|PostgreSQL 7.4.30 Documentation|
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WAL is automatically enabled; no action is required from the administrator except ensuring that the additional disk-space requirements of the WAL logs are met, and that any necessary tuning is done (see Section 25.3).
WAL logs are stored in the directory pg_xlog under the data directory, as a set of segment files, each 16 MB in size. Each segment is divided into 8 kB pages. The log record headers are described in access/xlog.h; the record content is dependent on the type of event that is being logged. Segment files are given ever-increasing numbers as names, starting at 0000000000000000. The numbers do not wrap, at present, but it should take a very long time to exhaust the available stock of numbers.
The WAL buffers and control structure are in shared memory and are handled by the server child processes; they are protected by lightweight locks. The demand on shared memory is dependent on the number of buffers. The default size of the WAL buffers is 8 buffers of 8 kB each, or 64 kB total.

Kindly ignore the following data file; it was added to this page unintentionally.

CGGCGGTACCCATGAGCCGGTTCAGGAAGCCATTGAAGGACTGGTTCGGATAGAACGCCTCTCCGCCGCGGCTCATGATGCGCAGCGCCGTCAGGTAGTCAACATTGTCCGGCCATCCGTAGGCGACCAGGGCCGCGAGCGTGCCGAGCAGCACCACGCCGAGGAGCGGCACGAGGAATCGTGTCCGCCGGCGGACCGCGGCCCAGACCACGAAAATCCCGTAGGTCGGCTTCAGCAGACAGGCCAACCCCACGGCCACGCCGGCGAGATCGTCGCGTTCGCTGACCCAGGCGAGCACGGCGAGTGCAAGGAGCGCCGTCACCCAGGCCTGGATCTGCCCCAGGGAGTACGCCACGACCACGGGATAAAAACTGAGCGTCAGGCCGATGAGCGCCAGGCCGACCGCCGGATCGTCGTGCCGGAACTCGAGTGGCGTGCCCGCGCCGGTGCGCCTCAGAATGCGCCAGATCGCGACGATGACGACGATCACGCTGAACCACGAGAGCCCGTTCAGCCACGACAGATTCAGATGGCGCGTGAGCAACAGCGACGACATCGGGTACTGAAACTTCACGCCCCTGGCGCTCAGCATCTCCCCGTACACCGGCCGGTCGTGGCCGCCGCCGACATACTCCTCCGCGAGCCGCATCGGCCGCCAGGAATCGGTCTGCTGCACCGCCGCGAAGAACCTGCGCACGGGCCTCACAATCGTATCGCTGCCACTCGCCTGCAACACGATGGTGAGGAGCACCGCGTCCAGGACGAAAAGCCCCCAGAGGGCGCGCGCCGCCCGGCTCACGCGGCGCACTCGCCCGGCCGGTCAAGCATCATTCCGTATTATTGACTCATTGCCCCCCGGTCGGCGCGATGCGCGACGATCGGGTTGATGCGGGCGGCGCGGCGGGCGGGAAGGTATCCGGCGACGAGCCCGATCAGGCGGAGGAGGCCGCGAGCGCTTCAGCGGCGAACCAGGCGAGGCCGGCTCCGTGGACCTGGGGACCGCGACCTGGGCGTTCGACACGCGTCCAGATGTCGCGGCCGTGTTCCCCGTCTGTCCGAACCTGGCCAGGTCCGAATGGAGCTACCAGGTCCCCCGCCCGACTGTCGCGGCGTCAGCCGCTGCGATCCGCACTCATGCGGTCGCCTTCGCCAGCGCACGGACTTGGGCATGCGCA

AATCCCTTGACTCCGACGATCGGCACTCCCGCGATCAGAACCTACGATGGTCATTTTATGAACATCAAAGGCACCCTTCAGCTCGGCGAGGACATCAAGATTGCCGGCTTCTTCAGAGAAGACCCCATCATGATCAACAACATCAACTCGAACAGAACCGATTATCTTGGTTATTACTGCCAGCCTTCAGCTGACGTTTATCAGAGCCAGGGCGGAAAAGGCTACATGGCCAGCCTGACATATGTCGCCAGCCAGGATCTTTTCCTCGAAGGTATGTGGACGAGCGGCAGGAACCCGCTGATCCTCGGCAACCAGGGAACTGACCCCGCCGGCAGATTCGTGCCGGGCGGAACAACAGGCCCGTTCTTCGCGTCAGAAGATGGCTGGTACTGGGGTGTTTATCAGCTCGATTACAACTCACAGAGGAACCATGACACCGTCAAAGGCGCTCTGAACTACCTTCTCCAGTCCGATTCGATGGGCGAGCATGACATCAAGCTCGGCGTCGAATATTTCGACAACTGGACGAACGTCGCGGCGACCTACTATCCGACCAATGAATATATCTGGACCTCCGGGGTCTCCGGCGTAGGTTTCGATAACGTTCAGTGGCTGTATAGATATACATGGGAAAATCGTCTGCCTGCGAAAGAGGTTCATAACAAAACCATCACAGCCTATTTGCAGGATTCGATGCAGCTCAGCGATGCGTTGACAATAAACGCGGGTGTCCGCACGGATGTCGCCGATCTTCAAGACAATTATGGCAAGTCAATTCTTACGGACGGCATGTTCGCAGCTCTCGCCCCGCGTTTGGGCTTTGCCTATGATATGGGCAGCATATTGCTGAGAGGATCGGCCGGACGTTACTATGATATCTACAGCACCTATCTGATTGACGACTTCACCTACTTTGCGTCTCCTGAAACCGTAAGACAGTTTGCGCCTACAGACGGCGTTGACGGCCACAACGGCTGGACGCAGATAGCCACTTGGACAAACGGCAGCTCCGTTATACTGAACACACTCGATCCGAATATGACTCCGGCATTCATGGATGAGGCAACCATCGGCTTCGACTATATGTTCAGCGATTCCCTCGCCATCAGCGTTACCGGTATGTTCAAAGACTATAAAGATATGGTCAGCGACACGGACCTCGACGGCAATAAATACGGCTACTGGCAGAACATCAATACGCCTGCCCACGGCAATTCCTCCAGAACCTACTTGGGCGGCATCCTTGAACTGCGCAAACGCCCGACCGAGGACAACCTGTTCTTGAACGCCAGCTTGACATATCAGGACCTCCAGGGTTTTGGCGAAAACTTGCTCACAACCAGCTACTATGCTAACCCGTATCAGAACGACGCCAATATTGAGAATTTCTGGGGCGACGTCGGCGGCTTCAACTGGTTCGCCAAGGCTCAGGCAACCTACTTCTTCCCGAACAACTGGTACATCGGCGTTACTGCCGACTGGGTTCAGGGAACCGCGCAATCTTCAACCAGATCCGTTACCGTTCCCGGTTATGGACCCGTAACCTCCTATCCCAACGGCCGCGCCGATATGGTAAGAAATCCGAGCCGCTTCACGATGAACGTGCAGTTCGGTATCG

It is of advantage if the log is located on another disk than the main database files. This may be achieved by moving the directory pg_xlog to another location (while the server is shut down, of course) and creating a symbolic link from the original location in the main data directory to the new location.
The aim of WAL, to ensure that the log is written before database records are altered, may be subverted by disk drives that falsely report a successful write to the kernel, when, in fact, they have only cached the data and not yet stored it on the disk. A power failure in such a situation may still lead to irrecoverable data corruption. Administrators should try to ensure that disks holding PostgreSQL's WAL log files do not make such false reports.
After a checkpoint has been made and the log flushed, the checkpoint's position is saved in the file pg_control. Therefore, when recovery is to be done, the server first reads pg_control and then the checkpoint record; then it performs the REDO operation by scanning forward from the log position indicated in the checkpoint record. Because the entire content of data pages is saved in the log on the first page modification after a checkpoint, all pages changed since the checkpoint will be restored to a consistent state.
Using pg_control to get the checkpoint position speeds up the recovery process, but to handle possible corruption of pg_control, we should actually implement the reading of existing log segments in reverse order -- newest to oldest -- in order to find the last checkpoint. This has not been implemented, yet.